2015 In the 1990s I made a short documentary film about Lumbee Indian gospel music, a topic that addressed one of the perennial questions about Lumbees: how can we be “real Indians” while looking, acting, and talking so much like other southerners? The best scenes were ...

view more

"You look like a pied man": Murder in Montgomery County, Georgia

The Journal of the Gilded Age and Progressive Era

2015 In July 1893, three Croatan Indians from North Carolina (now known as Lumbee Indians) murdered a white man in the small town of Ailey, in Montgomery County, Georgia. The man, Alex Peterson, belonged to a prominent local family—locals named the town after his ...

view more

Telling Our Own Stories: Lumbee History and the Federal Acknowledgment Process

The American Indian Quarterly

2009 Being part of and writing about the Lumbee community means that history always emerges into the present, offering both opportunities and challenges for my scholarship and my sense of belonging. I was born in Robeson County, North Carolina, a place that Lumbees refer to ...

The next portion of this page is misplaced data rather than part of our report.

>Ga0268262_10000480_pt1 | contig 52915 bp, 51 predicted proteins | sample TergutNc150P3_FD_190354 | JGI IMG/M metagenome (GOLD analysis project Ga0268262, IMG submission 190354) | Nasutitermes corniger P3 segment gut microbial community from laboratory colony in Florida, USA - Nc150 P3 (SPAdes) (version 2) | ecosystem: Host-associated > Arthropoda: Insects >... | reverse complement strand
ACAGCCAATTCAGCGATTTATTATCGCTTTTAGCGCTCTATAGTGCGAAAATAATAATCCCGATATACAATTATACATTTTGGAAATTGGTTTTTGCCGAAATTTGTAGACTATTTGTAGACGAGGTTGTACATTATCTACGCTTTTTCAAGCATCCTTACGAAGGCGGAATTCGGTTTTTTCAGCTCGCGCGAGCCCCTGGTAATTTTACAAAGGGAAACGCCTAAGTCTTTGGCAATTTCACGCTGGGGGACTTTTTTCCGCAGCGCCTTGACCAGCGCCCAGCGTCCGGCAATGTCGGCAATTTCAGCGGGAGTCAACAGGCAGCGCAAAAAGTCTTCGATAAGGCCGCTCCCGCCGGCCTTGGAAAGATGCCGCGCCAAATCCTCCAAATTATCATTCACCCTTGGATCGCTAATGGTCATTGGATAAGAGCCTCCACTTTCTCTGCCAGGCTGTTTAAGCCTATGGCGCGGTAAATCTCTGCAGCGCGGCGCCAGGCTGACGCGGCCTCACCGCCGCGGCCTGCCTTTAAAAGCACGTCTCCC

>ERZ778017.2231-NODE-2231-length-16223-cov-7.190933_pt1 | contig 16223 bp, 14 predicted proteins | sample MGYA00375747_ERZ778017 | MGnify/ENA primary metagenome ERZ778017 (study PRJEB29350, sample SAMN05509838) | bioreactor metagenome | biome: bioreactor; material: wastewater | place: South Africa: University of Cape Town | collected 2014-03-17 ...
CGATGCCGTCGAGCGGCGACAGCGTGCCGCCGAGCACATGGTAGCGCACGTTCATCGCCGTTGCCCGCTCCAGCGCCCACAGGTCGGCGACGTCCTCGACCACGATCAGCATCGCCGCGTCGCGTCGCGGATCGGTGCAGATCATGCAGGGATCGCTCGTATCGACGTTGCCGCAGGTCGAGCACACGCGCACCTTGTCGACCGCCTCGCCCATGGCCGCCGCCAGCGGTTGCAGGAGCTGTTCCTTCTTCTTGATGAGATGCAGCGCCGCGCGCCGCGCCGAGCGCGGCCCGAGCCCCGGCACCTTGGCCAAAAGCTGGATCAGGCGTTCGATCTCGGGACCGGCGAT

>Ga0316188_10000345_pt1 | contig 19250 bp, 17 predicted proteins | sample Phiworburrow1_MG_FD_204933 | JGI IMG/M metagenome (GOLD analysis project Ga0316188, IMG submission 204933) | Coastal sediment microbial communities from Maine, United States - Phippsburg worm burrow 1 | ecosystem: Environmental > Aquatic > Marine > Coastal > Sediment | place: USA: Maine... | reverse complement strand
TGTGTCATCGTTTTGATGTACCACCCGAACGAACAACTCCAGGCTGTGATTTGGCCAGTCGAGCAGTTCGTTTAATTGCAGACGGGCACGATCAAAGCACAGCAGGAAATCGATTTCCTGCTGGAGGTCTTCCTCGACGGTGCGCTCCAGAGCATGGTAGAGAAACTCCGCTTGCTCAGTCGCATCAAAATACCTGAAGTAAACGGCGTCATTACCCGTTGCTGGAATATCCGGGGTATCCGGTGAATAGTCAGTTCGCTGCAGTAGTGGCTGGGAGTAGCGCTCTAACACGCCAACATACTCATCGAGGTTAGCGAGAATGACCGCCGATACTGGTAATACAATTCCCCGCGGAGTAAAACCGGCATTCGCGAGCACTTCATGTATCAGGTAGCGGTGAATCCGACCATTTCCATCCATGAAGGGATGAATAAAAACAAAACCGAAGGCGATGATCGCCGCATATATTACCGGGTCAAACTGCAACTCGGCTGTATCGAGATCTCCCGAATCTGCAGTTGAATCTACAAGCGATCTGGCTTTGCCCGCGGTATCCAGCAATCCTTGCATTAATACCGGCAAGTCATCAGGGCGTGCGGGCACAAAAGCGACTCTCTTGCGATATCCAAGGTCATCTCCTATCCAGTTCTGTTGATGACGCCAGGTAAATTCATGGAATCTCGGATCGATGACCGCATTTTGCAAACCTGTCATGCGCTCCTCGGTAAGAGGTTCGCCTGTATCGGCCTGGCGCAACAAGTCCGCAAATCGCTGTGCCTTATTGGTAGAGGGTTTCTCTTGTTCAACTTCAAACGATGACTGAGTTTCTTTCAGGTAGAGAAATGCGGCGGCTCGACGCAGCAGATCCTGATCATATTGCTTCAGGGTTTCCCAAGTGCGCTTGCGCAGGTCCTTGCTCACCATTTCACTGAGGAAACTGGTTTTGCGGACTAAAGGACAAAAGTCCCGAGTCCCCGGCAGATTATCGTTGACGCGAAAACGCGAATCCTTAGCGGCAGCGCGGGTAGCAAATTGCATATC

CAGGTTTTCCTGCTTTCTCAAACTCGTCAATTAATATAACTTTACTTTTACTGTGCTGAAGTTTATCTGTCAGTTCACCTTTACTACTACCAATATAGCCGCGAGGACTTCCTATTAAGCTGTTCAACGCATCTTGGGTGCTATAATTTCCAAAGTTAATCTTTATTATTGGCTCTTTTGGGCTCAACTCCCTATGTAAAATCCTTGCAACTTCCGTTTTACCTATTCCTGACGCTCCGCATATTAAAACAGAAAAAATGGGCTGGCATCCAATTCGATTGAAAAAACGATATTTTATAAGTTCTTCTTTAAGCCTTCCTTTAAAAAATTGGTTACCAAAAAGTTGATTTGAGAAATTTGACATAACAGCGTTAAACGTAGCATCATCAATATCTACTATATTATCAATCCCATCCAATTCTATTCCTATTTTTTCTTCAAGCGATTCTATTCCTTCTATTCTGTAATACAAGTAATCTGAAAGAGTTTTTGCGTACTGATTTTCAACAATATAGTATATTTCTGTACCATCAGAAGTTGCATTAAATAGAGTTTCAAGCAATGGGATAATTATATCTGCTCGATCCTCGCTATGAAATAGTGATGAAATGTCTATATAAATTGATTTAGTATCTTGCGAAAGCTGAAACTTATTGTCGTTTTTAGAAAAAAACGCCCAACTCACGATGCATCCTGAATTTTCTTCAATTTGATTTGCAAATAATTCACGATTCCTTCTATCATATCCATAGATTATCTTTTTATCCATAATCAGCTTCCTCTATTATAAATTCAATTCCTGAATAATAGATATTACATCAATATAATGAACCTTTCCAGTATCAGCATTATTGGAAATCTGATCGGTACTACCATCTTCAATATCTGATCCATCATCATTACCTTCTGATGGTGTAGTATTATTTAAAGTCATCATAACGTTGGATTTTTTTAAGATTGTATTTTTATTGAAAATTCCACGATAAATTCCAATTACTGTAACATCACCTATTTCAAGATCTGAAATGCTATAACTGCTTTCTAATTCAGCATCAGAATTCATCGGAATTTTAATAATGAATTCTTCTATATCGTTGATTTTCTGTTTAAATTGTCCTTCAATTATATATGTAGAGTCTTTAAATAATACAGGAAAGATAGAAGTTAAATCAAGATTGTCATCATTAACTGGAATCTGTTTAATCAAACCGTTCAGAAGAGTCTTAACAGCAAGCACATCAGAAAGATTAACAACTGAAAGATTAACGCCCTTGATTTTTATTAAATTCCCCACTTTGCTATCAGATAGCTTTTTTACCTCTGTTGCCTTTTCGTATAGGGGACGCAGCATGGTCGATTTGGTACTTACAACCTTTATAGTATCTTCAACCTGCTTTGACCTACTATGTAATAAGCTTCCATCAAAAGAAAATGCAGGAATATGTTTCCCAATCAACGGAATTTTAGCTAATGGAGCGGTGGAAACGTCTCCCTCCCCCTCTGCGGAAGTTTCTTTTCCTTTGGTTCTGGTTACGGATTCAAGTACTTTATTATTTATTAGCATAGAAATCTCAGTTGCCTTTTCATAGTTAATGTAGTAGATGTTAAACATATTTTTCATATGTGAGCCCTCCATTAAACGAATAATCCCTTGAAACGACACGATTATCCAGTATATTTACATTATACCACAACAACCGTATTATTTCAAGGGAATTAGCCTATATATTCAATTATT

view more

Indians, Southerners, and Americans: Race, Tribe, and Nation during "Jim Crow"

Native South

2009 After the Civil War, Southerners of all races struggled to resolve questions of citizenship, opportunity, political autonomy, and freedom in a drastically changed economic environment. The story of Southern African Americans in this period is well known, while ...

view more

The Long Road to Brown, The Long Road Beyond

Southern Cultures

2008 North Carolinians have always shaped their schools to reflect and reinforce prevailing attitudes about race. Even today, fifty-four years after the Supreme Court’s landmark 1954 Brown v. Board of Education ruling, no single factor explains more about the dynamics of our schools. This three-part documentary traces the issue of race and schools from the 1860s to the present. Voices of North Carolina parents, educators, students, and public leaders bring this history to life...

view more